DIVORCE ATTORNEY IN DENVER
What Rights Does an Unwed Father Have?

What Rights Does an Unwed Father Have?

These days, it’s becoming increasingly common for children to be born to unmarried parents. Since so many children are born out of wedlock (outside of marriage) across the country, legal questions have been raised about fathers, and the rights they have when they are not married to their children’s mothers.

What rights does an unmarried father have to his children? In all states, not just Colorado, unmarried fathers have zero rights and responsibilities to their children until paternity is established. Once paternity is legally established, the family court can issue orders for child support, child custody, visitation, medical expenses, and so on.

What Does Paternity Mean?

“Paternity” means to establish a child’s legal father. When a child is born to married parents, the law automatically assumes that the woman’s husband is the child’s biological and legal father. But if a child is born and his or her parents are not legally married, paternity will have to be established before the mother can seek a child support order, and before the father can ask the court for custody or visitation.

Generally, unmarried parents voluntarily complete the Acknowledgement of Paternity form shortly after the child’s birth at the hospital. However, if the mother or alleged father have any doubts about paternity, they should NOT sign this form. Instead, they should ask the court for genetic testing (a DNA test), which is performed after the child’s birth.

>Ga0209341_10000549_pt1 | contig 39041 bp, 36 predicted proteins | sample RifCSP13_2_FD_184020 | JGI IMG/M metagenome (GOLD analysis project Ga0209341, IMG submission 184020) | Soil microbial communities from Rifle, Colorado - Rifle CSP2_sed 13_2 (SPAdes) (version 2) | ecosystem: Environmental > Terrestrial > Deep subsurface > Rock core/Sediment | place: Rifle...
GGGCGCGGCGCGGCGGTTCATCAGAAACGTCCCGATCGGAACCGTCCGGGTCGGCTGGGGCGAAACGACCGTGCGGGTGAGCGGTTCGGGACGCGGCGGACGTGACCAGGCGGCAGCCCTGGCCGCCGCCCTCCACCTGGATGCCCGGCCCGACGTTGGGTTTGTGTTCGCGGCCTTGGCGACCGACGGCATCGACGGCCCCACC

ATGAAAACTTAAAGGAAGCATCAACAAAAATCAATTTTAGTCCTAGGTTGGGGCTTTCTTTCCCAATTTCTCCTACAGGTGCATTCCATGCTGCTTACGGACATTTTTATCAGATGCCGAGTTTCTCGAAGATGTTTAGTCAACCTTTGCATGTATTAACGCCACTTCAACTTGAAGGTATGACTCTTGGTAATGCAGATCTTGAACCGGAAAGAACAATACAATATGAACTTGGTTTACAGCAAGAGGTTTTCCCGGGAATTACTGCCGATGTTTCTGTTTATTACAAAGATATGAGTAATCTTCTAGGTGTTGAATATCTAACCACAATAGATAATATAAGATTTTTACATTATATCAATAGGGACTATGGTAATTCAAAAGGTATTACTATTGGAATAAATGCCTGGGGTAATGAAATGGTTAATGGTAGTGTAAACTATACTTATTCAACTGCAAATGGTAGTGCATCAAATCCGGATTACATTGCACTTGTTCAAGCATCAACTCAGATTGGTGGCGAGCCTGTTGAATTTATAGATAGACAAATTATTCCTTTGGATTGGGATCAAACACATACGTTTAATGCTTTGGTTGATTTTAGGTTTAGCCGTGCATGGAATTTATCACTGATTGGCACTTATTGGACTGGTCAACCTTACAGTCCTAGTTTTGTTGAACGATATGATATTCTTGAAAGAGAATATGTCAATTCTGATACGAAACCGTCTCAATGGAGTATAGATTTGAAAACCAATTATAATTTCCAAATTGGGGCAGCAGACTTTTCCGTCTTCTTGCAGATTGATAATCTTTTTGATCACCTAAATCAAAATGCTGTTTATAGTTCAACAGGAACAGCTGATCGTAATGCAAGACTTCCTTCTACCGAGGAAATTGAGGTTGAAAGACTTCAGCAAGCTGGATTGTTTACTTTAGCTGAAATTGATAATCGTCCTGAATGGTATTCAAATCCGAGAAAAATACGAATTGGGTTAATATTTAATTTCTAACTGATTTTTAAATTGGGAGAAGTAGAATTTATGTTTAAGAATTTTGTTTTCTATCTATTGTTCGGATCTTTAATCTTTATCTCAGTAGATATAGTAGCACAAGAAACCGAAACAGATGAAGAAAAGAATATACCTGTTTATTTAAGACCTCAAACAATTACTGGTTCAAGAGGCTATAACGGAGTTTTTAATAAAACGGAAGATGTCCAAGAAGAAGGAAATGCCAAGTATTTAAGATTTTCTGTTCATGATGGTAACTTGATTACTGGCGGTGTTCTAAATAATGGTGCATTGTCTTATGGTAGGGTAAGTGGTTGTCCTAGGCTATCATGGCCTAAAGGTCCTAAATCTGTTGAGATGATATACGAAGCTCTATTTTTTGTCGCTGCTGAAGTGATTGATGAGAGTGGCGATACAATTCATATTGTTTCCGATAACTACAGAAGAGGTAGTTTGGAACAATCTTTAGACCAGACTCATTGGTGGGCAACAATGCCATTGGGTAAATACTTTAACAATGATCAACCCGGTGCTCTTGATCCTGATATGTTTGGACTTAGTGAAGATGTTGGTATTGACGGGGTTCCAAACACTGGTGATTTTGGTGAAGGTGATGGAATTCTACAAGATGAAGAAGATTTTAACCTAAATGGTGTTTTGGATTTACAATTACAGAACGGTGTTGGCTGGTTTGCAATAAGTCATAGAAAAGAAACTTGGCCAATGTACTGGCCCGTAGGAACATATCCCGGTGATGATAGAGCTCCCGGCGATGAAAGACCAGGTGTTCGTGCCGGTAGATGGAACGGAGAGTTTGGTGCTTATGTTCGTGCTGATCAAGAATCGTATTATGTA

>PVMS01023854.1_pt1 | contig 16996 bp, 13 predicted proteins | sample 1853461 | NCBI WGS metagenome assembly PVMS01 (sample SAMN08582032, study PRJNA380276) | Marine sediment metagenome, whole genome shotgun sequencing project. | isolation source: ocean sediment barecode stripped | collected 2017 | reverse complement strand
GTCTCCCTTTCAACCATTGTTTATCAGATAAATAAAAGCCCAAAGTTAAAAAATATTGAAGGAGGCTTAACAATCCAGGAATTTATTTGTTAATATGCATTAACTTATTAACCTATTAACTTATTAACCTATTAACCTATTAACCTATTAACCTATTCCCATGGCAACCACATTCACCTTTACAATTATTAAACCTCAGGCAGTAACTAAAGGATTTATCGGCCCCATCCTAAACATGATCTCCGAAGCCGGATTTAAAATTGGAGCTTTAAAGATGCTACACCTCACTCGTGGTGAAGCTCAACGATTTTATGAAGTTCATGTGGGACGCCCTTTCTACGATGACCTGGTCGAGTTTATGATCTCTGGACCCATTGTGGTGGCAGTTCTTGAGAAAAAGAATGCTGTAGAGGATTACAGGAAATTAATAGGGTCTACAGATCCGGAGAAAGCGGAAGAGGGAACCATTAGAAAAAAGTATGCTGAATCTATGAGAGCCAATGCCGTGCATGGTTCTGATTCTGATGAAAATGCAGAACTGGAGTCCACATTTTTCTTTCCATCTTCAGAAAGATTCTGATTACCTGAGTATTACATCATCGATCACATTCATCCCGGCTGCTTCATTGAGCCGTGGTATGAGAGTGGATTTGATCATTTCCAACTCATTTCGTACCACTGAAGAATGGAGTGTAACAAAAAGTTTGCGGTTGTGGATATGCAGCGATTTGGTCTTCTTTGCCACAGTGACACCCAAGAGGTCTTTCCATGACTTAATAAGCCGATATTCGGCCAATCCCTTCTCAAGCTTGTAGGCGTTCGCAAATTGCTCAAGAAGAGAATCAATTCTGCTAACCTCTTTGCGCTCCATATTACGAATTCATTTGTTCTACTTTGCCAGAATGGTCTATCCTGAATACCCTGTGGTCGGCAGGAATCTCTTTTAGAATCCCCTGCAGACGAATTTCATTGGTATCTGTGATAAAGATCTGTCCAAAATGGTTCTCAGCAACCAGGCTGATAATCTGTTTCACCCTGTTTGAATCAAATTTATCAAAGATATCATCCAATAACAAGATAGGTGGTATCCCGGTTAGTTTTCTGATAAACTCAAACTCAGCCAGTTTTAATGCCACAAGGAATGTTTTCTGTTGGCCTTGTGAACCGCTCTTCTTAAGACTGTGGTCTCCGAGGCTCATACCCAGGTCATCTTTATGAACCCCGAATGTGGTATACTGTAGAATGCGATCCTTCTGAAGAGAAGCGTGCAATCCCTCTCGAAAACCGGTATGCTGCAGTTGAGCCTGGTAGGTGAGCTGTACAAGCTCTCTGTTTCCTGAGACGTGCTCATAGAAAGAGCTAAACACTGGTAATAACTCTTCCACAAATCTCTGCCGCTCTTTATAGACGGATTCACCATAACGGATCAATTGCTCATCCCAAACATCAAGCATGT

What If Signing the Form Was a Mistake?

Sometimes, a man will be told that he is a child’s father and he will attend the birth and sign the Acknowledgement of Paternity form, but after the child’s birth, he discovers that he may not be the child’s father, or that he is not the child’s father.

Understandably, such news can be unsettling. If this is a concern, it’s important for you to know that 60 days after a man signs an Acknowledgement of Paternity form, it becomes a “legal finding of paternity.” If this happened to you, and it’s been less than 60 days since the birth, contact a family law attorney to promptly address the issue. You’ll need to submit to a paternity test to determine if you are the child’s father.

If more than 60 days have passed and you recently learned that you may not be the father, you can still contact a lawyer, however, there is a possibility that the court will not reverse the legal finding of paternity. In other words, you may still be the child’s legal father, even if you are not the child’s biological father. This means you will have to pay child support. If you want to challenge your status as a legal father, call us right away so we can help you.

Next: Can a Father Win Sole Custody in Colorado?

For professional legal assistance with a paternity or child custody matter in Denver, contact Jones Law Firm, PC.

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